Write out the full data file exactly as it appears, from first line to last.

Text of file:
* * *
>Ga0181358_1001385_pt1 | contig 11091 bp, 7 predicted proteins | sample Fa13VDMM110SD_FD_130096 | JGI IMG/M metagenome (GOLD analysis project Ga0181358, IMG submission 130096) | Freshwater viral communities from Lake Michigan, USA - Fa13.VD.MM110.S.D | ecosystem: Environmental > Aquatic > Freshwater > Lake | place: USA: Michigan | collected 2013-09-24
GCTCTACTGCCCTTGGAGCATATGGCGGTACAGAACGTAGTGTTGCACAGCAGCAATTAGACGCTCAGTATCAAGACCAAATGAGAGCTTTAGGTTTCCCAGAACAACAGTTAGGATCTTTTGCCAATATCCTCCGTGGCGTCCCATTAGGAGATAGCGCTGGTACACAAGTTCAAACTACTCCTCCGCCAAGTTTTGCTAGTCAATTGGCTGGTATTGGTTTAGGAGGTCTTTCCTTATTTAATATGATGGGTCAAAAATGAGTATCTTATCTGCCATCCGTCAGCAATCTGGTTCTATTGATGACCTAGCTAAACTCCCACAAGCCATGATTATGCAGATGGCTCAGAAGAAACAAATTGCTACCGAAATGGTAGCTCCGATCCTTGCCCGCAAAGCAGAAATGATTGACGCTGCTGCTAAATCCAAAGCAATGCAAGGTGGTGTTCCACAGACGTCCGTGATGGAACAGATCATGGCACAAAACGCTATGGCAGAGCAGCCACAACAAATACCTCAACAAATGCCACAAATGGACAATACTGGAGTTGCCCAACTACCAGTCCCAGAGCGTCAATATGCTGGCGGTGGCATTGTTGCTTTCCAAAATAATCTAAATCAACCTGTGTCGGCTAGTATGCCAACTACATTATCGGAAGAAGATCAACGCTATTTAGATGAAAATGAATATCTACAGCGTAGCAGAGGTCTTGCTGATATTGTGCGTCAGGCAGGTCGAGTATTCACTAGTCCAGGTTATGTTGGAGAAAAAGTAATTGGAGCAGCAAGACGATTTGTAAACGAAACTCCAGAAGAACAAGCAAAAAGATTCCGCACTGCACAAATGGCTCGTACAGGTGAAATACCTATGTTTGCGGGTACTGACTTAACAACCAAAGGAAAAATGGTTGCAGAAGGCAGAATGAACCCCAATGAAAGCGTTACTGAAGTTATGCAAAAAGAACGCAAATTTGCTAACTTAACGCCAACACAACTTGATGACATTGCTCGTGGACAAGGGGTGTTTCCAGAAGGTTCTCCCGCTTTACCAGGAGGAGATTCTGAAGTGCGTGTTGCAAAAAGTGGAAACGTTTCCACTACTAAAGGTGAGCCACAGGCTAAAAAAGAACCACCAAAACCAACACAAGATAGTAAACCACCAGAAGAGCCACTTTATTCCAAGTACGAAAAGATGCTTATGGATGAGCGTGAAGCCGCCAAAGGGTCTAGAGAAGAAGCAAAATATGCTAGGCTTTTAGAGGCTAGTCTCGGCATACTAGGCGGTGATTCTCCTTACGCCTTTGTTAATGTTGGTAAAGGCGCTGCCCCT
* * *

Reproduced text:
>Ga0181358_1001385_pt1 | contig 11091 bp, 7 predicted proteins | sample Fa13VDMM110SD_FD_130096 | JGI IMG/M metagenome (GOLD analysis project Ga0181358, IMG submission 130096) | Freshwater viral communities from Lake Michigan, USA - Fa13.VD.MM110.S.D | ecosystem: Environmental > Aquatic > Freshwater > Lake | place: USA: Michigan | collected 2013-09-24
GCTCTACTGCCCTTGGAGCATATGGCGGTACAGAACGTAGTGTTGCACAGCAGCAATTAGACGCTCAGTATCAAGACCAAATGAGAGCTTTAGGTTTCCCAGAACAACAGTTAGGATCTTTTGCCAATATCCTCCGTGGCGTCCCATTAGGAGATAGCGCTGGTACACAAGTTCAAACTACTCCTCCGCCAAGTTTTGCTAGTCAATTGGCTGGTATTGGTTTAGGAGGTCTTTCCTTATTTAATATGATGGGTCAAAAATGAGTATCTTATCTGCCATCCGTCAGCAATCTGGTTCTATTGATGACCTAGCTAAACTCCCACAAGCCATGATTATGCAGATGGCTCAGAAGAAACAAATTGCTACCGAAATGGTAGCTCCGATCCTTGCCCGCAAAGCAGAAATGATTGACGCTGCTGCTAAATCCAAAGCAATGCAAGGTGGTGTTCCACAGACGTCCGTGATGGAACAGATCATGGCACAAAACGCTATGGCAGAGCAGCCACAACAAATACCTCAACAAATGCCACAAATGGACAATACTGGAGTTGCCCAACTACCAGTCCCAGAGCGTCAATATGCTGGCGGTGGCATTGTTGCTTTCCAAAATAATCTAAATCAACCTGTGTCGGCTAGTATGCCAACTACATTATCGGAAGAAGATCAACGCTATTTAGATGAAAATGAATATCTACAGCGTAGCAGAGGTCTTGCTGATATTGTGCGTCAGGCAGGTCGAGTATTCACTAGTCCAGGTTATGTTGGAGAAAAAGTAATTGGAGCAGCAAGACGATTTGTAAACGAAACTCCAGAAGAACAAGCAAAAAGATTCCGCACTGCACAAATGGCTCGTACAGGTGAAATACCTATGTTTGCGGGTACTGACTTAACAACCAAAGGAAAAATGGTTGCAGAAGGCAGAATGAACCCCAATGAAAGCGTTACTGAAGTTATGCAAAAAGAACGCAAATTTGCTAACTTAACGCCAACACAACTTGATGACATTGCTCGTGGACAAGGGGTGTTTCCAGAAGGTTCTCCCGCTTTACCAGGAGGAGATTCTGAAGTGCGTGTTGCAAAAAGTGGAAACGTTTCCACTACTAAAGGTGAGCCACAGGCTAAAAAAGAACCACCAAAACCAACACAAGATAGTAAACCACCAGAAGAGCCACTTTATTCCAAGTACGAAAAGATGCTTATGGATGAGCGTGAAGCCGCCAAAGGGTCTAGAGAAGAAGCAAAATATGCTAGGCTTTTAGAGGCTAGTCTCGGCATACTAGGCGGTGATTCTCCTTACGCCTTTGTTAATGTTGGTAAAGGCGCTGCCCCT